1st The NL votes Brooklyn C Roy Campanella the league’s MVP for what will be the first of 3 such awards.
2nd The National Labor Relations Board files unfair labor practices charges against the Indians on a claim the club fired a ticket seller at the union’s request. This is the first case against baseball under the Taft-Hartley Act.
6th Dodgers President Walter O’Malley denies the farm system constitutes a monopoly. He cites the Dodgers’ deficit in 1950.
7th Representative Emanuel Celler’s committee issues financial data from 1945-49 that differs with Walter O’Malley’s numbers. According to Celler, the Dodgers made a profit of 2.364 million dollars from 1945-49; the Dodgers’ “loss” of $129,318 in 1950 included a $167,000 loss due to the promotion of the Brooklyn Dodgers professional football team. In his continuing investigation into antitrust violations, Celler says that evidence in his committee suggests altering the reserve clause in that it does limit players.
8th Catcher Yogi Berra of the NY Yankees wins the first of his 3 MVP awards, edging out Browns pitcher Ned Garver. Initially, Garver was phoned and told that he had won the award, but a recount showed that Yogi was the winner with Garver in second.
The White Sox send P Randy Gumpert and OF Don Lenhardt to the Red Sox for P Chuck Stobbs and infielder Mel Hoderlein.
10th in Tokyo, 50,000 fans are on hand as an American all-star team battles a Central League all-star team. Joe DiMaggio hits a 400 ft. HR in the 8th inning to tie the game at 1–1, then his brother Dom laces an RBI-triple in the 9th and scores to give the Americans a 3–2 victory. The Americans have won 12 games and tied one.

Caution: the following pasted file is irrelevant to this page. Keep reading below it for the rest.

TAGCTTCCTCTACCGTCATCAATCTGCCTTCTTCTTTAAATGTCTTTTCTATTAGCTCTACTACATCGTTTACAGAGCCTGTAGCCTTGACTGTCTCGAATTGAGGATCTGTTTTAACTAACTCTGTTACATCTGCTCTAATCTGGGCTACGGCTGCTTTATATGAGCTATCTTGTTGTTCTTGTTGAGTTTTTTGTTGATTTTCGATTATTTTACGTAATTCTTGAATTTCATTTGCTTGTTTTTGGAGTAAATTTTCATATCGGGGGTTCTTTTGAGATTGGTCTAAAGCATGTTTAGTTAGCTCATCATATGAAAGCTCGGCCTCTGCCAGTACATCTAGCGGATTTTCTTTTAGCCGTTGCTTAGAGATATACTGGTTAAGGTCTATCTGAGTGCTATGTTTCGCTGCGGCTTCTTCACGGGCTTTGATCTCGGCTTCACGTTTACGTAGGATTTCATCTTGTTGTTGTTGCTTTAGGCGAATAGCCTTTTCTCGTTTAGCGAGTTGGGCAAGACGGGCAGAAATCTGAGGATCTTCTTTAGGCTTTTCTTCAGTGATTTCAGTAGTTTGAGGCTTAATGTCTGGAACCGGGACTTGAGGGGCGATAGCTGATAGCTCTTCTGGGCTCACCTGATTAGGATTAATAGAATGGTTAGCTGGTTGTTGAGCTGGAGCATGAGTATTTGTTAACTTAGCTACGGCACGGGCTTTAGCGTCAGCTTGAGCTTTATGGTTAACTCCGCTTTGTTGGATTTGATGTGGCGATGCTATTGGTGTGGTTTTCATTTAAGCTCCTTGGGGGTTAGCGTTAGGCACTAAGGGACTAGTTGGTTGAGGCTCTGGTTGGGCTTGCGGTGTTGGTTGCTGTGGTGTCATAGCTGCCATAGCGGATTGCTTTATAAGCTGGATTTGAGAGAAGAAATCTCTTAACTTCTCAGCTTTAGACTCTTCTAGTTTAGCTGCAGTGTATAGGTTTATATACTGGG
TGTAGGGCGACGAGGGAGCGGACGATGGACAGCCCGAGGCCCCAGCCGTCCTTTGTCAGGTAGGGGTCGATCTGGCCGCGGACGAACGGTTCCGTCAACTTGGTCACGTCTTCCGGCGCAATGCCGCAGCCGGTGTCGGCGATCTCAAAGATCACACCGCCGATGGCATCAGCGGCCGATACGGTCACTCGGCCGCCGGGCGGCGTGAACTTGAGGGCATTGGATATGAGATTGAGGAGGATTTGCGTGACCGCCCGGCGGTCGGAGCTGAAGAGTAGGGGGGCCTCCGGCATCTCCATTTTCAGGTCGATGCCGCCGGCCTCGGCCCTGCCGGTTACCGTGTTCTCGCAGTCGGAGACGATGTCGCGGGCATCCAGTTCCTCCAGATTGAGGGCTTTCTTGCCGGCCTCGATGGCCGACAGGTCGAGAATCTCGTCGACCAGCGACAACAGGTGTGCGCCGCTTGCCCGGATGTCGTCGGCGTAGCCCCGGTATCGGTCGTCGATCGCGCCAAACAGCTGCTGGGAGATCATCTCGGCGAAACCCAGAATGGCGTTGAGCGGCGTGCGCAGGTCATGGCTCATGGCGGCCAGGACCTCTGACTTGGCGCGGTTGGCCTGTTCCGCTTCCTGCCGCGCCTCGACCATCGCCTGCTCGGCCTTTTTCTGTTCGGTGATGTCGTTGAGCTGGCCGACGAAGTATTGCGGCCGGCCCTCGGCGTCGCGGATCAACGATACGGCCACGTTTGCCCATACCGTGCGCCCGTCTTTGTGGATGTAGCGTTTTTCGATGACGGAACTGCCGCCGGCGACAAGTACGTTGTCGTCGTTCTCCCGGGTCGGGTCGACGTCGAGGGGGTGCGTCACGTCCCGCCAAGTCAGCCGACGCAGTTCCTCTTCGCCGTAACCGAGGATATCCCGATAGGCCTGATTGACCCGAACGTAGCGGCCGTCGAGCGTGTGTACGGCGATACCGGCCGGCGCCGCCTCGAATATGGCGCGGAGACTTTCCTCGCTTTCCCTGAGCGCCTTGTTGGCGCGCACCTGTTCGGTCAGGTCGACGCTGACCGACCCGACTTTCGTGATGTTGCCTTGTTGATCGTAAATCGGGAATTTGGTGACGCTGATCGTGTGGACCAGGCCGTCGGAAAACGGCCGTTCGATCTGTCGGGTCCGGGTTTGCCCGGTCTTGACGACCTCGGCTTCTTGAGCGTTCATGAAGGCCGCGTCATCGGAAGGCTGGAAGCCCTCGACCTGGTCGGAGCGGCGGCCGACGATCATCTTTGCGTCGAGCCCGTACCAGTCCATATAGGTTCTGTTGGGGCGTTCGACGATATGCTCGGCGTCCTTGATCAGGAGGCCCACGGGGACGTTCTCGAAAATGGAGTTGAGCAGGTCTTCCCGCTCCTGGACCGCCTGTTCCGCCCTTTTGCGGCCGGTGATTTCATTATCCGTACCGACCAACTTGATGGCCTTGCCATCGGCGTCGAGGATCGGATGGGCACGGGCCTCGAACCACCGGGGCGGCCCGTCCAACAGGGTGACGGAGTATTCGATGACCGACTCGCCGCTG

13th Lefty O’Doul’s all-stars, including Joe DiMaggio, Ferris Fain, and Billy Martin, lose 3–1 to a Pacific League all-star team—only the 2nd time since 1922 that an American professional team has lost to Japan, and the first time to professional players.
15th The baseball writers name Gil McDougald as AL Rookie of the Year. The White Sox object to McDougald’s accolade, offering the statistical accomplishments of their superlative rookie, Minnie Minoso. McDougald garners 13 votes to Minoso’s 11, but in the MVP voting, Minnie will get 120 votes (4th place) while Gil will get 63 (9th place).
In a game that starts at 11 p.m. in Honolulu and finishes in the next morning a team of Hawaiian semi-pros defeats Lefty O’Doul’s All-stars, 8-6. the game gets a late start because Joe and Dom DiMaggio, Mel Parnell and Ferris Fain are late because of engine trouble with their plane. Eddie Lopat allows four runs in one inning, while Bobby Shantz and Bill Werle each allow two runs in two inning apiece. Mel Parnell is not scored upon in his one inning of work. Joe DiMaggio fans on three pitches in his one plate appearance. (as noted by Mike Lynch).
18th Former Cub 1B and future TV star of The Rifleman Chuck Connors is the first player to oppose the ML draft. Currently the 1B of the LA Angels (PCL), Connors wants to stay in California, instead of going to whatever team might draft him for the ML. The PCL views his refusal in a positive manner, allowing them to ask higher prices for players than what the ML usually offers.
23rd The Yankees send young C Clint Courtney to the Browns for P Jim McDonald. Courtney, the first major league catcher to wear glasses, appeared in one game for New York.
27th The Browns send C Sherm Lollar, P Al Widmar, and infielder Tommy Upton to the White Sox for C Gus Niarhos, P Dick Littlefield, 1B Gordy Goldsberry, Joe DeMaestri, and OF Jim Rivera. Rivera, a favorite of Browns manager Hornsby, who managed the Seattle Raniers last season where Rivera won the MVP of the PCL. Rivera, who served five years in prison on rape charges, will return to the Sox in 8 months after Hornsby is fired.
28th The Browns trade C Gus Niarhos, acquired yesterday, to Boston for catcher Les Moss and Tom Wright. The team also signs SS Marty Marion, former Cardinal manager.